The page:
THROWBACK THURSDAY PICKS FROM ALARIE TENNILLE
April is National Poetry Month in the U.S. (my home) and in Canada (home of The Ekphrastic Review). It’s also my birth month, though I arrived a week and almost four centuries after William Shakespeare. To simplify my search for throwback picks, I thought I’d share a few favorite poems from past Aprils.
I didn’t realize how recent the celebration is — National Poetry Month was established by the Academy of American Poets in 1996 and observed since 1999 in Canada.
Time Slips – Laura Engle
Short and sweet – I’m always impressed when a poet can say so much in so few words.
“Time slips…fades and flops.” While it “looks like a towel thrown over a rack,”
Engle also captures the sound and motion of a fish flailing about when pulled from the background sea.
Space Station Crew Sees Lots of Clouds – Marc Alan Di Martino
Beautiful view. Great contrast between advanced technology and a child’s delight in birthday cake. We enjoy the frothy, descriptive delight, then are caught off-guard by pollution (“chemical-sweet”) and the great yearning we carry away when we get to that last line.
Painted Hands – Michael Gessner
The combined power, the cave painting of hands still reaching out to us with Gessner’s message, makes me think that perhaps ancient cave paintings were already ekphrastic, art and poetry in one, at a time when written words waited far in the future.
Hitchhikers in Mississippi, 1936 – Lennart Lundh
The poet’s love of words shines through in this beautifully descriptive poem. “The trees have forgotten summer” sets the tone for bleak winter and the even bleaker Great Depression. Although the photo makes us feel gloomy, the final line offers hope.
One Viewer’s Response to Todd Klassy’s 4 Round Bales – Bill Waters
“In a cloudless landscape / everything but the sky/ looks small,” and Waters understands that anything longer than three short stanzas would seem cluttered. He strikes the perfect balance between looking and seeing.
Horizons – Roy Beckemeyer
We are born knowing nothing that has come before us. Here the poet helps us sees new horizons, layers, and cycles. It’s wonderful to read the caption about a reptile footprint and leap to the single front leg of a backhoe.
Man on a Bench – Edward H. Garcia
This art-poem pairing appeared in the first April of TER (2016). I remember it because we have a museum guard created by Duane Hanson at The Nelson-Atkins Museum of Art here in Kansas City. This is a quintessential ekphrastic poem, inviting viewers into the art. The man on the bench won’t scoot over, / invite [us] to sit down,” but Garcia makes the invitation.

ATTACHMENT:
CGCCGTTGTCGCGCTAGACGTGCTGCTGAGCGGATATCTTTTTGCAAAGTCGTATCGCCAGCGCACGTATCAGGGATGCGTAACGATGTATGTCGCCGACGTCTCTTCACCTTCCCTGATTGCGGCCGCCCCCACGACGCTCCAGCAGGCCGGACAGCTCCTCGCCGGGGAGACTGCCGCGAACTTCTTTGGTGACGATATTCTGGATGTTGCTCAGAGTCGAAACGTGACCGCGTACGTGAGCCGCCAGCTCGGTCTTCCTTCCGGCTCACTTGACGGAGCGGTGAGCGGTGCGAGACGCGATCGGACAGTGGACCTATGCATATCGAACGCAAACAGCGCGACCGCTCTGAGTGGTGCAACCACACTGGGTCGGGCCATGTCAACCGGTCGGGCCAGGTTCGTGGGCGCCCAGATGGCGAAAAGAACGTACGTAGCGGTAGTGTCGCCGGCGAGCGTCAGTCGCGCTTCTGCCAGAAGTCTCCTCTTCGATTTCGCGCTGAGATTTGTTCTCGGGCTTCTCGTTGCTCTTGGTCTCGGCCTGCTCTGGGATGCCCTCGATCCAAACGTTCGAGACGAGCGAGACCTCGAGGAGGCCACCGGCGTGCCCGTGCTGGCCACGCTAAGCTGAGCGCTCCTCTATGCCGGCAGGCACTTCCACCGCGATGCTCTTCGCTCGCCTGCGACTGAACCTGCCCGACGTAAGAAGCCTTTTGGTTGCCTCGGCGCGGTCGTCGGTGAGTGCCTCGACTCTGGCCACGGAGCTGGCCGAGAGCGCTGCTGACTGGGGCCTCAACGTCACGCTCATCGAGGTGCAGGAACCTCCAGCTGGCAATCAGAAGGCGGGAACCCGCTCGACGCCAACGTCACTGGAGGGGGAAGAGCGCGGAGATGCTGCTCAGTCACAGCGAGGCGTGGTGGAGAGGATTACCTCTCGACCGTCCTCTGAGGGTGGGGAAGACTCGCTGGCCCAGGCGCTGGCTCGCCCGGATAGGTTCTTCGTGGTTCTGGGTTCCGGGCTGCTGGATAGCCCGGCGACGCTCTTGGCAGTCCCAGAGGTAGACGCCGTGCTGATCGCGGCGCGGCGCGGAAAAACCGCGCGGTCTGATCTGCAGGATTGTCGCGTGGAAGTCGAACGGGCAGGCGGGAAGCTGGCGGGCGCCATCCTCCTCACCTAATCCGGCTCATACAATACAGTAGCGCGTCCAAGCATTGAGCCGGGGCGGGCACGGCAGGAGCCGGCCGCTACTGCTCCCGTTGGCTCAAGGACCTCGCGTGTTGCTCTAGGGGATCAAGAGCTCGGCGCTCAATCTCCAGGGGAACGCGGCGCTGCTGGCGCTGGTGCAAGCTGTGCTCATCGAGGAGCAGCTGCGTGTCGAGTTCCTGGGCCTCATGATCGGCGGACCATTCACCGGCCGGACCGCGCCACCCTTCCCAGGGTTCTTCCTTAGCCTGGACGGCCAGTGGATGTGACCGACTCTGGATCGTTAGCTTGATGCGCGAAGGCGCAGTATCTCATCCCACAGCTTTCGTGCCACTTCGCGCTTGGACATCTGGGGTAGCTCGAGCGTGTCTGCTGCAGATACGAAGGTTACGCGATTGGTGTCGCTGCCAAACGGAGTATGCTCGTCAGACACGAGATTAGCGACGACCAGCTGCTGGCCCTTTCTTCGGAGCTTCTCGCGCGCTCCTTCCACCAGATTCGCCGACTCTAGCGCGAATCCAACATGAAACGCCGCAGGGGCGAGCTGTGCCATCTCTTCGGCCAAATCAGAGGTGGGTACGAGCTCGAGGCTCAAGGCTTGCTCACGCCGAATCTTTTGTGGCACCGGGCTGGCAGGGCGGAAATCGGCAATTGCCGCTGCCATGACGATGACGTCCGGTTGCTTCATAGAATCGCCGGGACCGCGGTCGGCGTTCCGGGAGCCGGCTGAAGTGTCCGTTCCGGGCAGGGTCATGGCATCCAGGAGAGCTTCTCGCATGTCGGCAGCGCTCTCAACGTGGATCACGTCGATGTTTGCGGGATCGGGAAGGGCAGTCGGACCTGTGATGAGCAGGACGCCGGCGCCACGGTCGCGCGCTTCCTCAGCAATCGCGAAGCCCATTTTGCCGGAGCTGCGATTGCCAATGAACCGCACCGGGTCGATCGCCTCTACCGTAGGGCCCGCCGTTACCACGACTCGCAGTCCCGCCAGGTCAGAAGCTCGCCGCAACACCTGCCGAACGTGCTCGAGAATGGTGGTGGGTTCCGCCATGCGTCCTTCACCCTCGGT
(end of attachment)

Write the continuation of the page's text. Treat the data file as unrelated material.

The Autopsy – Mary McCarthy
I’ve been reading and then writing for The Ekphrastic Review for over five years, and Mary McCarthy’s name was one of the first that jumped out at me as a regular favorite. Here she combines her love of poetry and art with her knowledge of medicine. She’s a registered nurse and deftly explores what we can learn by careful observation, what we may feel we know, and what we can only guess.
Alarie Tennille is a longtime, regular contributor to The Ekphrastic Review. She is a valued prize nomination consultant for the journal, and has been a guest editor for our bimonthly challenges. She has won a Fantastic Ekphrastic award for her considerable contribution to the journal and to ekphrastic literature.
Be a guest editor for a Throwback Thursday! Pick up to 10 favourite or random posts from the archives of The Ekphrastic Review. Use the format you see above: title, name of author, a sentence or two about your choice, and the link. Include a bio and if you wish, a note to readers about the Review, your relationship to the journal, ekphrastic writing in general, or any other relevant subject. Put THROWBACK THURSDAYS in the subject line and send to firstname.lastname@example.org.
Along with your picks, send a vintage photo of yourself!
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